Federal Register of Legislation - Australian Government

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Terrorism Insurance Amendment Regulations 2017

Authoritative Version
  • - F2017L00207
  • No longer in force
Regulations as made
This instrument implements recommendation nine of the Terrorism Insurance Act Review: 2015 to extend the terrorism insurance scheme to apply to mixed-use buildings where at least 20 per cent of the floor space is used for commercial purposes and high value residential buildings that are insured for $50 million or more.
Administered by: Treasury
Exempt from sunsetting by the Legislation (Exemptions and Other Matters) Regulation 2015 s12 item 63
Registered 14 Mar 2017
Tabling HistoryDate
Tabled HR20-Mar-2017
Tabled Senate20-Mar-2017
Date of repeal 02 Jul 2017
Repealed by Division 1 of Part 3 of Chapter 3 of the Legislation Act 2003

EXPLANATORY STATEMENT

 

Issued by authority of the Minister for Revenue and Financial Services

Terrorism Insurance Act 2003

Terrorism Insurance Amendment Regulations 2017

Section 43 of the Terrorism Insurance Act 2003 (the ‘Act’) provides that the Governor‑General may make regulations prescribing matters required or permitted by the Act to be prescribed, or necessary or convenient to be prescribed for carrying out or giving effect to the Act.

The purpose of the Terrorism Insurance Amendment Regulations 2017 (the ‘Amending Regulations’) is to amend the Terrorism Insurance Regulations 2003 (the ‘Regulations’) to give effect to recommendation nine of the Terrorism Insurance Act Review: 2015 to extend the terrorism insurance scheme (the ‘scheme’) so that it applies to buildings in which at least 20 per cent of floor space is used for commercial purposes; and buildings with a sum-insured value of at least $50 million, whether used for commercial or other purposes.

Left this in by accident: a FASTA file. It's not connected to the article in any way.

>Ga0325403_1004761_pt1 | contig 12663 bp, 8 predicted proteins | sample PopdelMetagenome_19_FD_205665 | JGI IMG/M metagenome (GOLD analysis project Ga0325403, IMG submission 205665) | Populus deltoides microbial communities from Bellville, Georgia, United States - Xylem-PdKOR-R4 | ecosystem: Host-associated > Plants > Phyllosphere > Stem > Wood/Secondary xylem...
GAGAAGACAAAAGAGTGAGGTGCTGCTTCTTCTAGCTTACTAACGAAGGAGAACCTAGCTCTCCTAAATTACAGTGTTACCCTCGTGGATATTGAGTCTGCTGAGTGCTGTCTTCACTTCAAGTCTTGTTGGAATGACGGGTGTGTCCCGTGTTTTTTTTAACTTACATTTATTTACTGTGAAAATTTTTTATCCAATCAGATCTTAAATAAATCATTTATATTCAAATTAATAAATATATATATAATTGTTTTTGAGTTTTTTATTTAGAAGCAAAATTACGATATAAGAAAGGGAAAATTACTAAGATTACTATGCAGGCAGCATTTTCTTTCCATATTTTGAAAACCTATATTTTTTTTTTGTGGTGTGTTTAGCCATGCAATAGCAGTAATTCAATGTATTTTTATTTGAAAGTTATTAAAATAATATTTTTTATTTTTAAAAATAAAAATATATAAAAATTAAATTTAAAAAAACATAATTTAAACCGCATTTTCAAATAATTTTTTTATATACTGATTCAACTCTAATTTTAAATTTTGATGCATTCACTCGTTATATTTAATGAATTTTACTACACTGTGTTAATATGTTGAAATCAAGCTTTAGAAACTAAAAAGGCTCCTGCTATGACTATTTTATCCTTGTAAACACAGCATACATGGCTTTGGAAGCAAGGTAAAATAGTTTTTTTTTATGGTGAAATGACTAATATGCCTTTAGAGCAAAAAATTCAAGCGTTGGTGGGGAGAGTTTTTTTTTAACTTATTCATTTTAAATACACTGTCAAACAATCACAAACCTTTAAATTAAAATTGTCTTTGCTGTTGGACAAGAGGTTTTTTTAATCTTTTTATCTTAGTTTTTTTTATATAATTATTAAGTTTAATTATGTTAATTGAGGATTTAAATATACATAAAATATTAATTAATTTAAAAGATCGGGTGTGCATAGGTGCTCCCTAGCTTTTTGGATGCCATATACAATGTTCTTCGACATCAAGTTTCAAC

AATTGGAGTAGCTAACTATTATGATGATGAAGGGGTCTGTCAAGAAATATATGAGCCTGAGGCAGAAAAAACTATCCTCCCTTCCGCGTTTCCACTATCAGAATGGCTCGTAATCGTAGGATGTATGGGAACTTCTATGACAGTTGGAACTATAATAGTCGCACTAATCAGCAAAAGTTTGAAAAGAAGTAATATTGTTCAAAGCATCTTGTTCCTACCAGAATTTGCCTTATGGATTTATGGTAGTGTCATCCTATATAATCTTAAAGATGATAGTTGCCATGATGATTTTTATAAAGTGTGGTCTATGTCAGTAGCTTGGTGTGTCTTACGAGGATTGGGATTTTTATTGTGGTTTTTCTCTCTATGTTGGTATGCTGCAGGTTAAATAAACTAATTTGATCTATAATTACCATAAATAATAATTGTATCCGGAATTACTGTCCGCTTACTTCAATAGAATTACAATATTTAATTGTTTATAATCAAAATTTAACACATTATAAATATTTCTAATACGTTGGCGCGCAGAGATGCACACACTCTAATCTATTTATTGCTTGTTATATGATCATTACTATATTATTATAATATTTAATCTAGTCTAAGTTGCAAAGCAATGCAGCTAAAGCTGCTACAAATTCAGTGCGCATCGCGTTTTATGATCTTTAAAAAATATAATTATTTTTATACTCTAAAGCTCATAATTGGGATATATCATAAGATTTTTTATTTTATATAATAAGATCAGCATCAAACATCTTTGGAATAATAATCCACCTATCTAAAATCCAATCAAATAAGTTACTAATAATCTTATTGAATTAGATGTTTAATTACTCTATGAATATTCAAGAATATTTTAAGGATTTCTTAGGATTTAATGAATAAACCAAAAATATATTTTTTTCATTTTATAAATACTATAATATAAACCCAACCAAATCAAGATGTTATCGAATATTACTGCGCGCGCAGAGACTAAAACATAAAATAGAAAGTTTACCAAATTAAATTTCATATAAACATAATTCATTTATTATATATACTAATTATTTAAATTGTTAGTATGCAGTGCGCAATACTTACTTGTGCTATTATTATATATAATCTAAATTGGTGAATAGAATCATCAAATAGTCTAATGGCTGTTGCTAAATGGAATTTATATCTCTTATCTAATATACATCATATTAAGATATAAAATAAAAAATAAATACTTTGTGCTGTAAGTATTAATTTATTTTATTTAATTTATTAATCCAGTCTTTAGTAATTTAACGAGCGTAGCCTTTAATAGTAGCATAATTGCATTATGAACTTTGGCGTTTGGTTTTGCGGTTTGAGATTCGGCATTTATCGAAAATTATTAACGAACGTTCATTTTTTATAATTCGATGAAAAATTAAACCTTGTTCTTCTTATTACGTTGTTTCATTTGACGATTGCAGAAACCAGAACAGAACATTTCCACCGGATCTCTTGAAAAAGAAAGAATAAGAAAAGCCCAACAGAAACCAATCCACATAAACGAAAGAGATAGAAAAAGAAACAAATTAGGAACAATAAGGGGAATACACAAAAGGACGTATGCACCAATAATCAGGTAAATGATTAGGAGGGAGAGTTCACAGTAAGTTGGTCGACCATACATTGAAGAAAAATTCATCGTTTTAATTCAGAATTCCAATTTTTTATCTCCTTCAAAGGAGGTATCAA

The Act established the scheme in 2003 which operates by overriding terrorism exclusion clauses in eligible insurances contracts to the extent that losses excluded are eligible terrorism losses arising from a declared terrorist incident. The scheme is operated by the Australian Reinsurance Pool Corporation (the ‘ARPC’) and generally provides for insurance cover for commercial property and associated business interruption losses and public liability claims.

The scheme was originally established as there was insufficient terrorism insurance cover available in the market for commercial buildings following the 2001 terrorist attacks in the United States. Under section 41 of the Act, the operation of the scheme is reviewed every three years. The most recent review, conducted in 2015, recommended that the scheme should be extended to apply to mixed-use buildings where at least 20 per cent of floor space is used for commercial purposes and high value residential buildings that are insured for $50 million or more.

Schedule 1 to the Regulations excludes a number of insurance contracts from the scheme. At present, paragraphs 2(a) and 2(b) of Schedule 1 to the Regulations exclude home buildings and the contents of home buildings (as defined in the Corporations Regulations 2001) from the scheme. As such, the scheme presently does not cover any buildings or the contents of buildings that are primarily used as a place of residence.

To give effect to recommendation nine in the 2015 review, the Amending Regulations replace paragraphs 2(a) and 2(b) of Schedule 1 to the Regulations with a new provision that only excludes from the scheme a contract of insurance that provides cover for a building and its contents if more than 80% of the building’s floor space is used for residential purposes, and it is insured for less than $50 million.